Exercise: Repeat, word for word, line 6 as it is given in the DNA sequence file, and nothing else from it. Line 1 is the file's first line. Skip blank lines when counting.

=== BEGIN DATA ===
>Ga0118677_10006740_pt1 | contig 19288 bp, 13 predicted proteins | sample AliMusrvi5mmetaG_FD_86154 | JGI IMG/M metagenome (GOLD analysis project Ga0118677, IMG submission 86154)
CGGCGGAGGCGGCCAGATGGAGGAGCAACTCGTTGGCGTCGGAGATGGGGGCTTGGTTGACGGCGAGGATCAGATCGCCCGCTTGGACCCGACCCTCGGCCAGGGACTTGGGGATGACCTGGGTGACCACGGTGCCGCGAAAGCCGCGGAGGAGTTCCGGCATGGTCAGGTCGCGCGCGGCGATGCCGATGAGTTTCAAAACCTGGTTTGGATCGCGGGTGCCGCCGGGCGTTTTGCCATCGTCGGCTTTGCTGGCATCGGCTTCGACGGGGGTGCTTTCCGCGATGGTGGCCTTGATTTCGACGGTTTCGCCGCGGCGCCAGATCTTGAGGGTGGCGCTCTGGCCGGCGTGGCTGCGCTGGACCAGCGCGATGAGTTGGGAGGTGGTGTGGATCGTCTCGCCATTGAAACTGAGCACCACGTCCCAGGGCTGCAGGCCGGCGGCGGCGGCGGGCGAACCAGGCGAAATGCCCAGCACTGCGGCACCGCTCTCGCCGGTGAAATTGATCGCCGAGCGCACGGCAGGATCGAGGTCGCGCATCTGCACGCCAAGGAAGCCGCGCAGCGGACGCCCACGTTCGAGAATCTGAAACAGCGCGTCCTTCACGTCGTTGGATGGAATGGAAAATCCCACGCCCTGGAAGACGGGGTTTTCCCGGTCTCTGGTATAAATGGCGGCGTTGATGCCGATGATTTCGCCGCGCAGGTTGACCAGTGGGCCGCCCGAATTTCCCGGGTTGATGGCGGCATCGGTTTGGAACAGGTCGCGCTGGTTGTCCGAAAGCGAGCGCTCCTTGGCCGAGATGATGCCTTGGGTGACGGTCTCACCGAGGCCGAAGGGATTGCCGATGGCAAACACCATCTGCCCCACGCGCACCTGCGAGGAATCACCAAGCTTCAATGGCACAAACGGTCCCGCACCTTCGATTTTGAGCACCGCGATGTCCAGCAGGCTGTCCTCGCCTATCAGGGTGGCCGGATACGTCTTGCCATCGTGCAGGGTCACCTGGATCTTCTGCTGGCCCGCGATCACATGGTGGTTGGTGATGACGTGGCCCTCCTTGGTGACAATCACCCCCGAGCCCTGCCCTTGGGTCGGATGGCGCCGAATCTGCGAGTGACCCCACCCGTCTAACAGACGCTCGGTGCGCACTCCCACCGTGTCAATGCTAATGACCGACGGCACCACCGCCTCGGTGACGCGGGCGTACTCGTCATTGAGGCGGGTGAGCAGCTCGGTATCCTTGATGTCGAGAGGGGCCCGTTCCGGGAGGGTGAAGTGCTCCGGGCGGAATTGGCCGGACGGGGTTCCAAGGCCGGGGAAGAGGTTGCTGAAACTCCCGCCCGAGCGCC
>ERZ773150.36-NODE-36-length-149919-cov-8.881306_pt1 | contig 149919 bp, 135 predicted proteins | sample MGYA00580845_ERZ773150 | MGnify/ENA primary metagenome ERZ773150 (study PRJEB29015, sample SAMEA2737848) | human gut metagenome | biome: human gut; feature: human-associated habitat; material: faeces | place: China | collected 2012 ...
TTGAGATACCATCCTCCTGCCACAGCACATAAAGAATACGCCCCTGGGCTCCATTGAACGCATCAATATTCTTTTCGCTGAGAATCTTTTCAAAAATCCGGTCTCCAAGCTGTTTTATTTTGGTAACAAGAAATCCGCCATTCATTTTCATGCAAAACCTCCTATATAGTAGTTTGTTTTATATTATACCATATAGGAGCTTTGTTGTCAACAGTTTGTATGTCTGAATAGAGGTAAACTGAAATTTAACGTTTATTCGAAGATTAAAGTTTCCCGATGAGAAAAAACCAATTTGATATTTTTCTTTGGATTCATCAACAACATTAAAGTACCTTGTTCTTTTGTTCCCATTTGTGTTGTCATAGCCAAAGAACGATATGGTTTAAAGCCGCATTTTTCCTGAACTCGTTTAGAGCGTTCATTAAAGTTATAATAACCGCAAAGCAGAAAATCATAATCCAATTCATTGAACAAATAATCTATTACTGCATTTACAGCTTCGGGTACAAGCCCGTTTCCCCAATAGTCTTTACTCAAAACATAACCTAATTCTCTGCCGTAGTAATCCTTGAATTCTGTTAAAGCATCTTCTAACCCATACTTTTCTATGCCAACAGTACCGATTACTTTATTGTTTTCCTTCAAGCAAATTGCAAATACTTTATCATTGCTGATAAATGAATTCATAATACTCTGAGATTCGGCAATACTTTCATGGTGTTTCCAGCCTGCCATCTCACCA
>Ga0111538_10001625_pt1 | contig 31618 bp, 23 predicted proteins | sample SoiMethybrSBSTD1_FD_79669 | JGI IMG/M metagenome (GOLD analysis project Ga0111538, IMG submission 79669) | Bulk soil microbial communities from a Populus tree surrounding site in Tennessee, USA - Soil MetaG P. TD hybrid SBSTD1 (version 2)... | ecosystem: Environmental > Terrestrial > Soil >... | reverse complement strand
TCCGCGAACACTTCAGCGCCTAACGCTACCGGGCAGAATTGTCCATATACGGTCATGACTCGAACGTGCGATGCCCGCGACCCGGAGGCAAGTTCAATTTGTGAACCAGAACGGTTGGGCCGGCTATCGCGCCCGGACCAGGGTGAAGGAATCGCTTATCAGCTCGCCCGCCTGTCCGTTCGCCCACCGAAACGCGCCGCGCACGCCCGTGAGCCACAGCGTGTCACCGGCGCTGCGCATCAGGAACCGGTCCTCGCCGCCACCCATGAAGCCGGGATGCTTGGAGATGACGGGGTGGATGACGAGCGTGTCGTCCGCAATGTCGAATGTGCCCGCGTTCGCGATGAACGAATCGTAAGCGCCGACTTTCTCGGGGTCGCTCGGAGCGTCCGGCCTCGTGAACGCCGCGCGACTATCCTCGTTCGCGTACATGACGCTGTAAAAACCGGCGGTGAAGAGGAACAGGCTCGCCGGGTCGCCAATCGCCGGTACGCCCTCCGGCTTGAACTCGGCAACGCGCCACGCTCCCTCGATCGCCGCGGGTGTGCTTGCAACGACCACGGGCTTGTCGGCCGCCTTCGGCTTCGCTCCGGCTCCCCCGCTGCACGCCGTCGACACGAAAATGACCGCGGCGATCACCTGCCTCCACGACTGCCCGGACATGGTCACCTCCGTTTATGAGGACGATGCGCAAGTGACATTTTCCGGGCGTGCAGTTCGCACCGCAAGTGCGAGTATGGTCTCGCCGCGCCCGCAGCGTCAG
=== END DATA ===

TCCGCGAACACTTCAGCGCCTAACGCTACCGGGCAGAATTGTCCATATACGGTCATGACTCGAACGTGCGATGCCCGCGACCCGGAGGCAAGTTCAATTTGTGAACCAGAACGGTTGGGCCGGCTATCGCGCCCGGACCAGGGTGAAGGAATCGCTTATCAGCTCGCCCGCCTGTCCGTTCGCCCACCGAAACGCGCCGCGCACGCCCGTGAGCCACAGCGTGTCACCGGCGCTGCGCATCAGGAACCGGTCCTCGCCGCCACCCATGAAGCCGGGATGCTTGGAGATGACGGGGTGGATGACGAGCGTGTCGTCCGCAATGTCGAATGTGCCCGCGTTCGCGATGAACGAATCGTAAGCGCCGACTTTCTCGGGGTCGCTCGGAGCGTCCGGCCTCGTGAACGCCGCGCGACTATCCTCGTTCGCGTACATGACGCTGTAAAAACCGGCGGTGAAGAGGAACAGGCTCGCCGGGTCGCCAATCGCCGGTACGCCCTCCGGCTTGAACTCGGCAACGCGCCACGCTCCCTCGATCGCCGCGGGTGTGCTTGCAACGACCACGGGCTTGTCGGCCGCCTTCGGCTTCGCTCCGGCTCCCCCGCTGCACGCCGTCGACACGAAAATGACCGCGGCGATCACCTGCCTCCACGACTGCCCGGACATGGTCACCTCCGTTTATGAGGACGATGCGCAAGTGACATTTTCCGGGCGTGCAGTTCGCACCGCAAGTGCGAGTATGGTCTCGCCGCGCCCGCAGCGTCAG